The sheer size of the Jewish cemetery in Weissensee, in the north-eastern corner of Berlin, is testimony to the role Jews once played in German society. It stretches for 42 hectares (103 acres) and contains 115,000 tombstones -- it is the largest Jewish graveyard in Europe.
But these days, it is also one of the most decayed. Tipped over gravestones, overgrown vegetation and crumbling walkways bear witness to the decades of neglect.
"This is not only largest Jewish graveyard in Europe, but it also a testimonial to the German Jewish history -- of which there hasn't been a great deal since the end of the Shoah," said Lala Süsskind, head of Berlin's Jewish community, this week.
Now, though, the vast cemetery, home to the mausoleums and graves of Jews who lived and died in Berlin well over a century ago, is getting a facelift. Germany's federal government and the city-state government of Berlin are each kicking in €995,000 ($1.5 million) to restore the graveyard wall, improve the paths and prevent the gravestones from deteriorating further.
While the sum won't nearly be enough for a complete overhaul, Süsskind welcomes anything she can get. "Our community is very grateful," she said at a press conference announcing the renovations. "We have never had that sort of money."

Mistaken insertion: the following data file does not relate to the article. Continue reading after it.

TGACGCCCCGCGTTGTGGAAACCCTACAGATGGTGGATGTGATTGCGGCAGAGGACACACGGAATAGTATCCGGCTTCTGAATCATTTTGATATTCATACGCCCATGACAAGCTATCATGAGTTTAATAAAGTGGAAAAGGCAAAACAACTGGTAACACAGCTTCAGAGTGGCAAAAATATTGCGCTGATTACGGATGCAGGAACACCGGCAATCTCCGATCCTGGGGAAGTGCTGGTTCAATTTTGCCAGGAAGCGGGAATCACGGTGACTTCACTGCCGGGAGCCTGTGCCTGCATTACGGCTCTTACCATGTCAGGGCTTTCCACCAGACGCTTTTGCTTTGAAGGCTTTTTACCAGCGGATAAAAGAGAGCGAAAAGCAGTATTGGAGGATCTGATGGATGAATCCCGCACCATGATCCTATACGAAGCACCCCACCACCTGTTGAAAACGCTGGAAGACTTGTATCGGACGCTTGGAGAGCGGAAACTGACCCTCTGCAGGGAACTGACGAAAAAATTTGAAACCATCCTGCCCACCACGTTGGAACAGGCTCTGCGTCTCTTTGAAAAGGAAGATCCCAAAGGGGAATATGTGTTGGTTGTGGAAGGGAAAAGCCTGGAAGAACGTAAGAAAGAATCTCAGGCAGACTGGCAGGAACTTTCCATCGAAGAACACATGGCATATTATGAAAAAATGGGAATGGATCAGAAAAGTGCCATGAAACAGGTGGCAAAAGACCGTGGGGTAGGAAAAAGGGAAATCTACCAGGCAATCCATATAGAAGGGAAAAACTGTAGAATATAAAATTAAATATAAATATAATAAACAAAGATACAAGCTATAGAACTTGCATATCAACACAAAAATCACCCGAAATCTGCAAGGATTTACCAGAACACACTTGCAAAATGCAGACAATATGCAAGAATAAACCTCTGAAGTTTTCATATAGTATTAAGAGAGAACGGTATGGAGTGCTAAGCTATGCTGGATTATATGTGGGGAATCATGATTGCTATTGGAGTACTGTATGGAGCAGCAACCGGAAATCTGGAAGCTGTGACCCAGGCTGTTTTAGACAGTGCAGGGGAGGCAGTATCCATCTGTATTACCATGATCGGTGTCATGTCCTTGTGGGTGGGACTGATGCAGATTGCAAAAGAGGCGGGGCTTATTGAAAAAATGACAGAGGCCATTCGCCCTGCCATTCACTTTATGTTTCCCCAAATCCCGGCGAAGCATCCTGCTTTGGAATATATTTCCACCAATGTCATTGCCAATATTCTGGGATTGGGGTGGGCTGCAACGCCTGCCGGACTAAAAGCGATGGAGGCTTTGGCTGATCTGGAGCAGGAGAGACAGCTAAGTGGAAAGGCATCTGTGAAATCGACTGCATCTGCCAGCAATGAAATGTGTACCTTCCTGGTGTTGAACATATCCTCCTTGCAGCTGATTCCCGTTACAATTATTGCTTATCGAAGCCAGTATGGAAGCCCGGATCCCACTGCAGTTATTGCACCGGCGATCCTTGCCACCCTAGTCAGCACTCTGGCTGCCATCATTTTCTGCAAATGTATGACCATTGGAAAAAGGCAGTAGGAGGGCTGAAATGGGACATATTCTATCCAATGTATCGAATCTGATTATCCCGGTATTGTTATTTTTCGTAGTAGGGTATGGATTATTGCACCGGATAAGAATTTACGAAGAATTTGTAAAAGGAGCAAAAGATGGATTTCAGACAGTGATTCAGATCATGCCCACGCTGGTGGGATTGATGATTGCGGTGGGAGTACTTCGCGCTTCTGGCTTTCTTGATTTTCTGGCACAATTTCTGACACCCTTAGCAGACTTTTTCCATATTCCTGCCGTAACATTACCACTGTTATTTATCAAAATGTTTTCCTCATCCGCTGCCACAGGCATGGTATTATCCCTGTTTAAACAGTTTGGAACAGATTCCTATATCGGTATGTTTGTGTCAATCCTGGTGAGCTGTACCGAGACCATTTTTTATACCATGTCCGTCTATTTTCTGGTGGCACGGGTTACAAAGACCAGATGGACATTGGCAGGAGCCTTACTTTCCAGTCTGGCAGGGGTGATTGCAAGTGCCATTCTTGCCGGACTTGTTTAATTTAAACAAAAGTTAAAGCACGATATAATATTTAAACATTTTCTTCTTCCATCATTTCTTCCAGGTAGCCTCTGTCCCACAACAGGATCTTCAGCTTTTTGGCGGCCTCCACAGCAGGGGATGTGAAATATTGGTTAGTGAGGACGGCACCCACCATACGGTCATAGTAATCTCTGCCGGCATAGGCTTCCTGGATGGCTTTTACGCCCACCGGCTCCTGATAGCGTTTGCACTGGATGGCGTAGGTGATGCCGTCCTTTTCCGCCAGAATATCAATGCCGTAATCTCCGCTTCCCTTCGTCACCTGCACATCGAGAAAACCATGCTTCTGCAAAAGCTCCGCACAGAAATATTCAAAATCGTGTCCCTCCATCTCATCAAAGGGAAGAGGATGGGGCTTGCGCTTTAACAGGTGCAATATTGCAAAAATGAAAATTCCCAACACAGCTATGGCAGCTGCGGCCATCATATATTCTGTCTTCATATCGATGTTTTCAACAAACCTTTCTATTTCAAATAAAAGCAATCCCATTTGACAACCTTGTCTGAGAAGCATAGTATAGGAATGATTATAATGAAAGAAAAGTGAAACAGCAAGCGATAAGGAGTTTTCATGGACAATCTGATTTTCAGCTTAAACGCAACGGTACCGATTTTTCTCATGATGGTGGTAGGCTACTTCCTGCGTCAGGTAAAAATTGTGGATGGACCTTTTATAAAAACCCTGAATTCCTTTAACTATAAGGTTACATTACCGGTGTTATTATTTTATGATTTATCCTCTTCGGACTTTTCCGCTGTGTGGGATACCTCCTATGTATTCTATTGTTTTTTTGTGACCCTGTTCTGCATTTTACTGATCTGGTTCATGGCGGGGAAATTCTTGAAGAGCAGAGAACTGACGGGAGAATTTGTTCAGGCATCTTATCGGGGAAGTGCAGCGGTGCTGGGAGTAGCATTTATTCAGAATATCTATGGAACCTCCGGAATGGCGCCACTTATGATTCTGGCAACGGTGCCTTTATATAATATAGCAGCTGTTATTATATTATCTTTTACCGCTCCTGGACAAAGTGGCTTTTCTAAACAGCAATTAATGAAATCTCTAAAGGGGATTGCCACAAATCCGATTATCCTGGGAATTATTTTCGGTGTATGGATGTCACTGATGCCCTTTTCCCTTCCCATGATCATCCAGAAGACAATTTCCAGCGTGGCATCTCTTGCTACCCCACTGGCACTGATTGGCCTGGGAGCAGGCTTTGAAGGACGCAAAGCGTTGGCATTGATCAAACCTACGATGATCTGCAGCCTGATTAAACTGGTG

Prior to World War II, Germany had a thriving community of some 600,000 Jews, with many of them at home in Berlin. But Hitler's Holocaust reduced the number to 14,000. While the Jewish community in Berlin has seen something of a revival in recent years, the cemetery in Weissensee has continued to deteriorate.
The new renovation efforts aren't likely to go too far in restoring the graveyard to its former glory. It is estimated that a complete renewal would cost up to €245 million.
Berlin's Jewish Community is looking for additional financial backing from international organisations. Most notably, it applied in November to have Weissensee recognised as a UNESCO World Heritage Site. Such a designation would guarantee the site funding from the German government.
"With these renovations, we are hoping to increase our chances of getting onto UNESCO's World Heritage List," said Klaus von Krosigk, who heads up Berlin's efforts to maintain its historical monuments. "But Jewish cemeteries in Prague, Vienna, Mainz and Hamburg have also expressed interest." It remains to be seen whether Weissensee will unite with its sister cemeteries or go it alone.